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1 Samuel 24:3

    1 Samuel 24:3 Translations

    King James Version (KJV)

    And he came to the sheepcotes by the way, where was a cave; and Saul went in to cover his feet: and David and his men remained in the sides of the cave.

    American King James Version (AKJV)

    And he came to the sheepcotes by the way, where was a cave; and Saul went in to cover his feet: and David and his men remained in the sides of the cave.

    American Standard Version (ASV)

    And he came to the sheepcotes by the way, where was a cave; and Saul went in to cover his feet. Now David and his men were abiding in the innermost parts of the cave.

    Basic English Translation (BBE)

    And on the way he came to a place where sheep were kept, where there was a hollow in the rock; and Saul went in for a private purpose. Now David and his men were in the deepest part of the hollow.

    Webster's Revision

    And he came to the sheepcotes by the way, where was a cave; and Saul went in to cover his feet. Now David and his men were abiding in the innermost parts of the cave.

    World English Bible

    He came to the sheep pens by the way, where there was a cave; and Saul went in to relieve himself. Now David and his men were abiding in the innermost parts of the cave.

    English Revised Version (ERV)

    And he came to the sheepcotes by the way, where was a cave; and Saul went in to cover his feet. Now David and his men were abiding in the innermost parts of the cave.

    Clarke's Commentary on 1 Samuel 24:3

    The sheep-cotes - Caves in the rocks, in which it is common, even to the present time, for shepherds and their flocks to lodge. According to Strabo there are caverns in Syria, one of which is capable of containing four thousand men: Ὡν ἑν και τετρακισχιλιους ανθρωπους δεξασθαι δυναμενον; lib. xvi. p. 1096. Edit. 1707.

    Saul went in to cover his feet - Perhaps this phrase signifies exactly what the Vulgate has rendered it, ut purparet ventrem. The Septuagint, the Targum, and the Arabic understand it in the same way. It is likely that, when he had performed this act of necessity, he lay down to repose himself, and it was while he was asleep that David cut off the skirt of his robe. It is strange that Saul was not aware that there might be men lying in wait in such a place; and the rabbins have invented a most curious conceit to account for Saul's security: "God, foreseeing that Saul would come to this cave, caused a spider to weave her web over the mouth of it, which, when Saul perceived, he took for granted that no person had lately been there, and consequently he entered it without suspicion." This may be literally true; and we know that even a spider in the hand of God may be the instrument of a great salvation. This is a Jewish tradition, and one of the most elegant and instructive in their whole collection.

    David and his men remained in the sides of the cave - This is no hyperbole; we have not only the authority of Strabo as above mentioned, but we have the authority of the most accurate travelers, to attest the fact of the vast capacity of caves in the East.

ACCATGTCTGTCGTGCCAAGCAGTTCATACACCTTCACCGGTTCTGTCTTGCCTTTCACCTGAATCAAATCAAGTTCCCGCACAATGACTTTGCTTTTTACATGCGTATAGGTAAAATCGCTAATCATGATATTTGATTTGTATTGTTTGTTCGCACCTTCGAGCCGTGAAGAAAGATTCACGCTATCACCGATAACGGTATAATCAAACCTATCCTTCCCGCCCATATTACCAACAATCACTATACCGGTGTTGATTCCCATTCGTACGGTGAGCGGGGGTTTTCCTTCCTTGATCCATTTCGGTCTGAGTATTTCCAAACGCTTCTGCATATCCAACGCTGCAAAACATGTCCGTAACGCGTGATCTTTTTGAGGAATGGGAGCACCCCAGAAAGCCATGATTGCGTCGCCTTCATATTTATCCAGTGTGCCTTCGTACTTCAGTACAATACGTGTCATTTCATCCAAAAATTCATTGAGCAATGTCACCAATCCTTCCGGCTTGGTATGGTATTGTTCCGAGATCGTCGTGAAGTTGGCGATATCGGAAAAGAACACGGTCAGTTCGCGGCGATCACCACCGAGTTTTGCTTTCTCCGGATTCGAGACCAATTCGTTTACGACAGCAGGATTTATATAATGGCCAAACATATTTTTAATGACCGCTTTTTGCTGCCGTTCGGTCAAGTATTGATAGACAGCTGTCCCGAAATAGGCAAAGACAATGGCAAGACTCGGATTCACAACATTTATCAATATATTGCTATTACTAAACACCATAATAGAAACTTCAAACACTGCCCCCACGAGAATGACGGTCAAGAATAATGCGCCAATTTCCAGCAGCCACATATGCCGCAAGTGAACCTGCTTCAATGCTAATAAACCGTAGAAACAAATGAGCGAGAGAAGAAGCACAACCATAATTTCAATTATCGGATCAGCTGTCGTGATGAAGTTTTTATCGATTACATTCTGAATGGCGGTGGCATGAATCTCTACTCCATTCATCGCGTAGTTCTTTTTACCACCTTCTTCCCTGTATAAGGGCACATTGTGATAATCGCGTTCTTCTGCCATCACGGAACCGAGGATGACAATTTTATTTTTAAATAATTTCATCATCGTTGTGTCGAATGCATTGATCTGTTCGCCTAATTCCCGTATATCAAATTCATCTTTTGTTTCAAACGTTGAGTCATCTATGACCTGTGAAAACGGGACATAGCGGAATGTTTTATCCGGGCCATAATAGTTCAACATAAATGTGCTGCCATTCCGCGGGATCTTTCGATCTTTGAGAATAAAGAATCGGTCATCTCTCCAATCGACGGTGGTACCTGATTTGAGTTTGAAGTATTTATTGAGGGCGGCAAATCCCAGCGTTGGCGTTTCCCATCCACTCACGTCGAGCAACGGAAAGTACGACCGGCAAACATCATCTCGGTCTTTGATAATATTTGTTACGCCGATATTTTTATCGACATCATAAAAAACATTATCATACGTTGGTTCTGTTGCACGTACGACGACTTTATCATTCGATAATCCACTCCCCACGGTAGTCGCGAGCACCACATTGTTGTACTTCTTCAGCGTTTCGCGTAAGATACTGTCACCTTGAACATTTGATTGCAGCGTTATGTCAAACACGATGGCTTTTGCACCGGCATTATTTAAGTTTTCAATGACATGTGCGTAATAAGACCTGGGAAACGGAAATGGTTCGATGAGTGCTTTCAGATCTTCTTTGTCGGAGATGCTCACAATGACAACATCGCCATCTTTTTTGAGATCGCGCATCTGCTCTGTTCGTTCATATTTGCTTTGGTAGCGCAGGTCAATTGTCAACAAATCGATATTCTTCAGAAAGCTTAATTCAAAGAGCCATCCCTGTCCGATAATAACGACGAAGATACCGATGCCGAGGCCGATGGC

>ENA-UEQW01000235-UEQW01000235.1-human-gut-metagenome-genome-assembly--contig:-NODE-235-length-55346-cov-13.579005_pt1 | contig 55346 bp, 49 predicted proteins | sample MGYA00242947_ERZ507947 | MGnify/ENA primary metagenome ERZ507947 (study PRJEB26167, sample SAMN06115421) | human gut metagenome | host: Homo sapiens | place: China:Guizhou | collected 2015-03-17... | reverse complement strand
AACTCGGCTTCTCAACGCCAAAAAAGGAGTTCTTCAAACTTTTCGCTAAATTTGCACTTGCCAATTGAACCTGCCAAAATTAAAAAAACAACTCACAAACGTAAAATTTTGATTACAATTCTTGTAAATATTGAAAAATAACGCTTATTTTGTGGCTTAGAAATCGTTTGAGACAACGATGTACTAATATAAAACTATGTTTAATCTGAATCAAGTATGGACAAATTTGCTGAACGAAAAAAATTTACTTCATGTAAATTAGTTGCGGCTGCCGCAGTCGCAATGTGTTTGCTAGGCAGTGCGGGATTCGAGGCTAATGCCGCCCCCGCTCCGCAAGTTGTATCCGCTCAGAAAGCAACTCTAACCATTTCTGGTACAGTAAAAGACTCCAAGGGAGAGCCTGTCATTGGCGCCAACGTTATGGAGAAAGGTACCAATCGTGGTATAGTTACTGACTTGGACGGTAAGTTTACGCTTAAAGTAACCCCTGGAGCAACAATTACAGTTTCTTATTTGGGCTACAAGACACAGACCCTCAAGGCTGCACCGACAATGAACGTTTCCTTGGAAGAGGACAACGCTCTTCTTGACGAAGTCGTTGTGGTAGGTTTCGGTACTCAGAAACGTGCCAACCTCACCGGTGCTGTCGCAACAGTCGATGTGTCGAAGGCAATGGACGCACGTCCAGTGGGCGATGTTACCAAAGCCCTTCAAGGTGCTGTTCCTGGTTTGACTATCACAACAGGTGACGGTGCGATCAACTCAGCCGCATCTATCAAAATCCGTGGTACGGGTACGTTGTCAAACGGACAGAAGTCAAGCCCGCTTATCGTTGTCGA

Dr. Pococke observes: "Beyond the valley (of Tekoa) there is a very large grotto, which the Arabs call El Maamah, a hiding place; the high rocks on each side of the valley are almost perpendicular, and the way to the grotto is by a terrace formed in the rock, which is very narrow. There are two entrances into it; we went by the farthest, which leads by a narrow passage into a large grotto, the rock being supported by great natural pillars; the top of it rises in several parts like domes; the grotto is perfectly dry. There is a tradition that the people of the country, to the number of thirty thousand, retired into this grotto to avoid a bad air. This place is so strong that one would imagine it to be one of the strong holds of En-gedi, to which David and his men fled from Saul; and possibly it may be that very cave in which he cut off Saul's skirt, for David and his men might with great ease lie hid there and not be seen by him." - Pococke's Travels, vol. ii., part 1, p. 41.

    Barnes' Notes on 1 Samuel 24:3

    Remained in the sides - Rather, "were in the sides of the cave dwelling or abiding there." Some of these caverns are very deep and spacious. Any one near the mouth of the cave would be visible, but those in the recesses would be quite in the dark and invisible, especially if the incident occurred at night. Psalm 67:1-7, according to the title, was composed on this occasion.

    Wesley's Notes on 1 Samuel 24:3

    24:3 Went in - To sleep there: Saul being a military man, used to sleep with his soldiers upon the ground. And it is not improbable, that being weary with his eager and almost incessant pursuit, first of David, then of the Philistines, and now of David again, he both needed and desired some sleep, God also disposing him thereto, that David might have this eminent occasion to demonstrate his integrity to Saul, and to all Israel. Of the cave - For that there were vast caves in those parts is affirmed, not only by Josephus, but also by Heathen authors; Strabo writes of one which could receive four thousand men.